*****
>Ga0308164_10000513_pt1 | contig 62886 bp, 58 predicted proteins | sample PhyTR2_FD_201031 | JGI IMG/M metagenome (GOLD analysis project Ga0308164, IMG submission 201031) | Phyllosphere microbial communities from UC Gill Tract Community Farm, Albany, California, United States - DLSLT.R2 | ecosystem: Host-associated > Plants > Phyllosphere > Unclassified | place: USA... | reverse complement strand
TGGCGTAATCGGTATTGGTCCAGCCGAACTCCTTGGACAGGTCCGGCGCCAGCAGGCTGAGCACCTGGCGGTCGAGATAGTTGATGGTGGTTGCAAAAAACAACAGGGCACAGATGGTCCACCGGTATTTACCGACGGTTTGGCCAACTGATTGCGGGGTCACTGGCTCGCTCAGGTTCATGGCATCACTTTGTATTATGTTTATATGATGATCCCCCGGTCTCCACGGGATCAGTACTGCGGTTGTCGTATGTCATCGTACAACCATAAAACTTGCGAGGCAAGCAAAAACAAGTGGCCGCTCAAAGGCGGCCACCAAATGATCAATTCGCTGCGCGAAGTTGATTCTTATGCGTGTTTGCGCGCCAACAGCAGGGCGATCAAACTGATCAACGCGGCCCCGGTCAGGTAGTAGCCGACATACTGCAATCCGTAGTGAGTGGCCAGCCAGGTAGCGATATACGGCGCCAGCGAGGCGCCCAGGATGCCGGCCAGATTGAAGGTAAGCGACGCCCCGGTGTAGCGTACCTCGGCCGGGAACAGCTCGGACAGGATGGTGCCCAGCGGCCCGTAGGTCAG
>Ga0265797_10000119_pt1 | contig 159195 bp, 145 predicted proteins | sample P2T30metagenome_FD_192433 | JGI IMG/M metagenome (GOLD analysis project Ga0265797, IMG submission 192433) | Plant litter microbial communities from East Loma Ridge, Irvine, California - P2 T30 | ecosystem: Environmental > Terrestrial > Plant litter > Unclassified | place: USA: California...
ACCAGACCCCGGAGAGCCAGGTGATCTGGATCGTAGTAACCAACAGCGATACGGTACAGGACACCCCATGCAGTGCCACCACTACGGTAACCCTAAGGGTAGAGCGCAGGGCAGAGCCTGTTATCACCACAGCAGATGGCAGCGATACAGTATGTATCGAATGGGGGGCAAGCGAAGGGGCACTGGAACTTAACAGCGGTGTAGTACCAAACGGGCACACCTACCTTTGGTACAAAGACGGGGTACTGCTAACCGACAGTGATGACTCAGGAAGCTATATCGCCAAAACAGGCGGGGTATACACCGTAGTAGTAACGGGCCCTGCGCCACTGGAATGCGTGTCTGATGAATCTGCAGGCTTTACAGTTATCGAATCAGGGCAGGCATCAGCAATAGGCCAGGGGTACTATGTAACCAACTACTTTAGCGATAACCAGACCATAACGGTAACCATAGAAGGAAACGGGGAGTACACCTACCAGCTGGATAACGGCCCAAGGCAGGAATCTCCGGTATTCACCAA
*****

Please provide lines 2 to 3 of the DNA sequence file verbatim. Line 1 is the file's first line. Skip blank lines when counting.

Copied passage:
TGGCGTAATCGGTATTGGTCCAGCCGAACTCCTTGGACAGGTCCGGCGCCAGCAGGCTGAGCACCTGGCGGTCGAGATAGTTGATGGTGGTTGCAAAAAACAACAGGGCACAGATGGTCCACCGGTATTTACCGACGGTTTGGCCAACTGATTGCGGGGTCACTGGCTCGCTCAGGTTCATGGCATCACTTTGTATTATGTTTATATGATGATCCCCCGGTCTCCACGGGATCAGTACTGCGGTTGTCGTATGTCATCGTACAACCATAAAACTTGCGAGGCAAGCAAAAACAAGTGGCCGCTCAAAGGCGGCCACCAAATGATCAATTCGCTGCGCGAAGTTGATTCTTATGCGTGTTTGCGCGCCAACAGCAGGGCGATCAAACTGATCAACGCGGCCCCGGTCAGGTAGTAGCCGACATACTGCAATCCGTAGTGAGTGGCCAGCCAGGTAGCGATATACGGCGCCAGCGAGGCGCCCAGGATGCCGGCCAGATTGAAGGTAAGCGACGCCCCGGTGTAGCGTACCTCGGCCGGGAACAGCTCGGACAGGATGGTGCCCAGCGGCCCGTAGGTCAG
>Ga0265797_10000119_pt1 | contig 159195 bp, 145 predicted proteins | sample P2T30metagenome_FD_192433 | JGI IMG/M metagenome (GOLD analysis project Ga0265797, IMG submission 192433) | Plant litter microbial communities from East Loma Ridge, Irvine, California - P2 T30 | ecosystem: Environmental > Terrestrial > Plant litter > Unclassified | place: USA: California...